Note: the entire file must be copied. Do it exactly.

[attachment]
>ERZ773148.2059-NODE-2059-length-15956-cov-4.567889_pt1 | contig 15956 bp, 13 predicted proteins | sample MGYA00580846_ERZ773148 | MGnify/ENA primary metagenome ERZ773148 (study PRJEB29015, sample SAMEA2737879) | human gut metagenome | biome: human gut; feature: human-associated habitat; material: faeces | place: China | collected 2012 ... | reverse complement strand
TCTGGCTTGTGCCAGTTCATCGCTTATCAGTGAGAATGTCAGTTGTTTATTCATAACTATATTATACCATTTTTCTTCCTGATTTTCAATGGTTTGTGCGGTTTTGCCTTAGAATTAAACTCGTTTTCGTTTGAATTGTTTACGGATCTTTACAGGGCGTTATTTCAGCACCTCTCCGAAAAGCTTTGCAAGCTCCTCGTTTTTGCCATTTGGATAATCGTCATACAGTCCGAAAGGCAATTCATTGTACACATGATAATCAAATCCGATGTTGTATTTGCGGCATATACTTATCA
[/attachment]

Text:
>ERZ773148.2059-NODE-2059-length-15956-cov-4.567889_pt1 | contig 15956 bp, 13 predicted proteins | sample MGYA00580846_ERZ773148 | MGnify/ENA primary metagenome ERZ773148 (study PRJEB29015, sample SAMEA2737879) | human gut metagenome | biome: human gut; feature: human-associated habitat; material: faeces | place: China | collected 2012 ... | reverse complement strand
TCTGGCTTGTGCCAGTTCATCGCTTATCAGTGAGAATGTCAGTTGTTTATTCATAACTATATTATACCATTTTTCTTCCTGATTTTCAATGGTTTGTGCGGTTTTGCCTTAGAATTAAACTCGTTTTCGTTTGAATTGTTTACGGATCTTTACAGGGCGTTATTTCAGCACCTCTCCGAAAAGCTTTGCAAGCTCCTCGTTTTTGCCATTTGGATAATCGTCATACAGTCCGAAAGGCAATTCATTGTACACATGATAATCAAATCCGATGTTGTATTTGCGGCATATACTTATCA